The industrial balance created by the Fair Work Act is underpinned by the notion of collective bargaining.  The need to encourage collective bargaining we say weighs against granting the variation proposed.  If the issues highlighted by the applicant are supportable and represented a specific company, the applicant's issues may be appropriately addressed in collective bargaining.


If some unique conditions within a small cross‑section of the industry were considered to justify a modern award variation the number of applications would likely be endless and enterprise bargaining would have far less work to do initially, requiring classifications of all the hospital security officers above level 3 - would arguably act as a considerable disincentive to engage new employees when employment to a health facility is required.  This goes to the need to provide (indistinct).


The applicant's statement (indistinct) attracting employees to the industry hasn't been supported by any evidence.  As outlined in our written submissions, the security services industry is already exposed to considerable cost pressures.  Requiring immediate engagement of all employees deployed (indistinct) level 3 classification would likely result in a higher proportion of industry revenue being devoted to wages and (indistinct) providing adequate personal protective equipment and risk prevention measures.


To meet a broadly defined (indistinct) classification structure that is able to respond to various circumstances in the security services industry by including a separate classification with respect to what may be describes as a minor subset in the industry would unnecessarily complicate the classification structure in the award.  If the applicant's proposed variations were granted, such an approach would have precedential value potentially (indistinct) applications to cover other subsets of industry.


The modern award system is meant to be (indistinct) easy to understand and sustainable.  The objective would be considerably more (indistinct) if all the subsets within an industry were required to have their own dedicated provisions.  It's Ai Group's position that the introduction of a new classification covering all those already covered by existing classifications under the Security Award would result in an alteration to minimum wages.  As such, the minimum wages objective applies to the exercise of the Commission's powers in these proceedings.


Aside from the points already made in the submissions, Ai Group notes that the applicant has not demonstrated work value reasons; whether these be (indistinct) nature of the work or level of skill and responsibility involved or the conditions under which the work is performed justifies the variations proposed.  These points don't demonstrate any relevant commonalities across (indistinct) security officers.  Moreover, the creation of a separate classification for such employees (indistinct) to which the award applies from classifications based on skill and responsibility as these progress in the existing classification structure.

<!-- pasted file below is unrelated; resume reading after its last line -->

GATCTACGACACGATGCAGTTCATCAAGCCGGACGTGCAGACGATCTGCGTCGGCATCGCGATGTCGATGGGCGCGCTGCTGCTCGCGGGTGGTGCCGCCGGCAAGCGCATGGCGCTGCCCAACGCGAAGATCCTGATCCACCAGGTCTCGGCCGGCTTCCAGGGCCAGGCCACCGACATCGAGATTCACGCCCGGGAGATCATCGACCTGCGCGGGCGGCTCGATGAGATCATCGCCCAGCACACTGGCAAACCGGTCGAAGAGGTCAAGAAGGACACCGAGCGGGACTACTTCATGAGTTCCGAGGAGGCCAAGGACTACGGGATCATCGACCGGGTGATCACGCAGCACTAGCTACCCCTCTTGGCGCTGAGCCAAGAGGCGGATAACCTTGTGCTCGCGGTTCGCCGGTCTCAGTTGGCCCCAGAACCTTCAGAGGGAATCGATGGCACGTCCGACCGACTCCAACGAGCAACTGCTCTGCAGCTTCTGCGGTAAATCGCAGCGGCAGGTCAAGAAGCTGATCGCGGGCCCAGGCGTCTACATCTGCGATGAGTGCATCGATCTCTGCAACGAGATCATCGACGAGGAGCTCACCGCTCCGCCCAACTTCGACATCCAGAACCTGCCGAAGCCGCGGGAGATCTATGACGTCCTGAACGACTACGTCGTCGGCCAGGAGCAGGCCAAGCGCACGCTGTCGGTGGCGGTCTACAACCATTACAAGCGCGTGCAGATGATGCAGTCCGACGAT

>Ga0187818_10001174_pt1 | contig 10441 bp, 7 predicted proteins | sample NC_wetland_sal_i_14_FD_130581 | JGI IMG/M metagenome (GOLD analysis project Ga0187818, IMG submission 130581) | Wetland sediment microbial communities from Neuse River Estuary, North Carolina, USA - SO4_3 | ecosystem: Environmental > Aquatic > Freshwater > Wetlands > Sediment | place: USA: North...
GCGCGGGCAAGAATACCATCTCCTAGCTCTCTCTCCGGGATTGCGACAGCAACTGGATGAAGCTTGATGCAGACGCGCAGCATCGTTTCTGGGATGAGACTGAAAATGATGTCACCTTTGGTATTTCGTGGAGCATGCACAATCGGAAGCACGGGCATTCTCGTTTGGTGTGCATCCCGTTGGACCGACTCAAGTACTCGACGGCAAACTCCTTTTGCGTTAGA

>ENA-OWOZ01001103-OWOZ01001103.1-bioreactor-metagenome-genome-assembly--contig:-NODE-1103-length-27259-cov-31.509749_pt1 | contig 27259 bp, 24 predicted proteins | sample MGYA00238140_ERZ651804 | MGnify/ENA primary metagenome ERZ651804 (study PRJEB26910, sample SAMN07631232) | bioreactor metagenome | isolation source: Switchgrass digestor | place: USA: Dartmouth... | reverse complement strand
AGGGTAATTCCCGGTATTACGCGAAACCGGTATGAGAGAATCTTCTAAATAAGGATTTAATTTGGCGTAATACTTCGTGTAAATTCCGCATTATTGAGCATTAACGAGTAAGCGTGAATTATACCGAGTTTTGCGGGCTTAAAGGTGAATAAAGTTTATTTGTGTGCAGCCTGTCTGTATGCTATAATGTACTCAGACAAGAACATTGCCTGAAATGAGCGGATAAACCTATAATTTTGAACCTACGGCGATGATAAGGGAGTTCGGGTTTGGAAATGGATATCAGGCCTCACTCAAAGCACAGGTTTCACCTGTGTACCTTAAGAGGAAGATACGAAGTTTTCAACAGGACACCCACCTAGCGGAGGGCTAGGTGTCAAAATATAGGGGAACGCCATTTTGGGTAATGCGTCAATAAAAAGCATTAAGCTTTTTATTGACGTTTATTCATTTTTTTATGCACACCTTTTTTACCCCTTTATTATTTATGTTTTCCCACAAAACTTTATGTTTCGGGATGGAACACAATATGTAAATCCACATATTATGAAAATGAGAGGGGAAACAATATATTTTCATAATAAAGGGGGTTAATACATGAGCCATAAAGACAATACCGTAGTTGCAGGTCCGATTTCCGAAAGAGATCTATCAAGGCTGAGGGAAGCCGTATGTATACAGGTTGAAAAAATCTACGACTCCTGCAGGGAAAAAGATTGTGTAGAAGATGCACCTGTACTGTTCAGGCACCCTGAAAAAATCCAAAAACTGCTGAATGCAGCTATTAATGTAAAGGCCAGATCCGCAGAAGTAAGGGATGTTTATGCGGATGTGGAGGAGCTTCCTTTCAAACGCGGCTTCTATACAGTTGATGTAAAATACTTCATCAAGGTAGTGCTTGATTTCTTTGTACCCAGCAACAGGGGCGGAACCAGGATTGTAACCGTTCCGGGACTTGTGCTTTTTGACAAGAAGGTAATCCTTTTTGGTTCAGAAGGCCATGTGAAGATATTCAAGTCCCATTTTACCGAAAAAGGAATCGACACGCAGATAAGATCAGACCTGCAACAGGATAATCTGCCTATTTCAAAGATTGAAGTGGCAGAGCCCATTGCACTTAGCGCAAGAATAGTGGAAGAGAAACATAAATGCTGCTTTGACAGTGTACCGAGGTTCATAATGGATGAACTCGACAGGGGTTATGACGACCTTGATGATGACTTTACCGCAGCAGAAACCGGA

Ai Group opposes the application (indistinct) the written submissions and we recommend that the application be dismissed.  If the Commission is not minded to take this course of action, we contend that the proposed variations are unnecessary (indistinct) meets the modern awards objective and are contrary to the minimum wages objective.  If it pleases the Commission, those are our submissions.  I'm happy to take any questions.


THE COMMISSIONER:  Thank you, Mr Harrington.  That was quite comprehensive.  Mr Hibbins, have you got anything you want to say in reply to what Mr Delaney and Mr Harrington have said?


MR HIBBINS:  Yes, a little bit.  With Mr Delaney and Mr Harrington - and yourself with evidence - it's a difficulty for me to provide evidence in regard to what is seen in hospitals, as consumers are entitled to their privacy.  It won't do justice to those individuals if I was to provide incident reports for yourself on my behalf which would show what happens in hospitals.  Yes, so I don't know if the Commission can get that sort of information by judicial process.  I know it's very complex, dealing with a lot of consumer stuff.




MR HIBBINS:  Just a comparison, as well, for the Commissioner, Mr Delaney and Mr Harrington.  This is a hospital security officer versus a prison officer, which I made reference to.  A hospital security officer can secure containment of mental health consumers; help mental health consumers make positive decisions about negative decisions they may be able to make; conduct environmental searches for contraband to ensure ward safety; making positive influence on mental health consumers by helping them navigate the mental health facility; seclusion of physical restraint of consumers and individuals who are a danger to themselves, staff or others, ensuring safe environments for staff and public and consumers.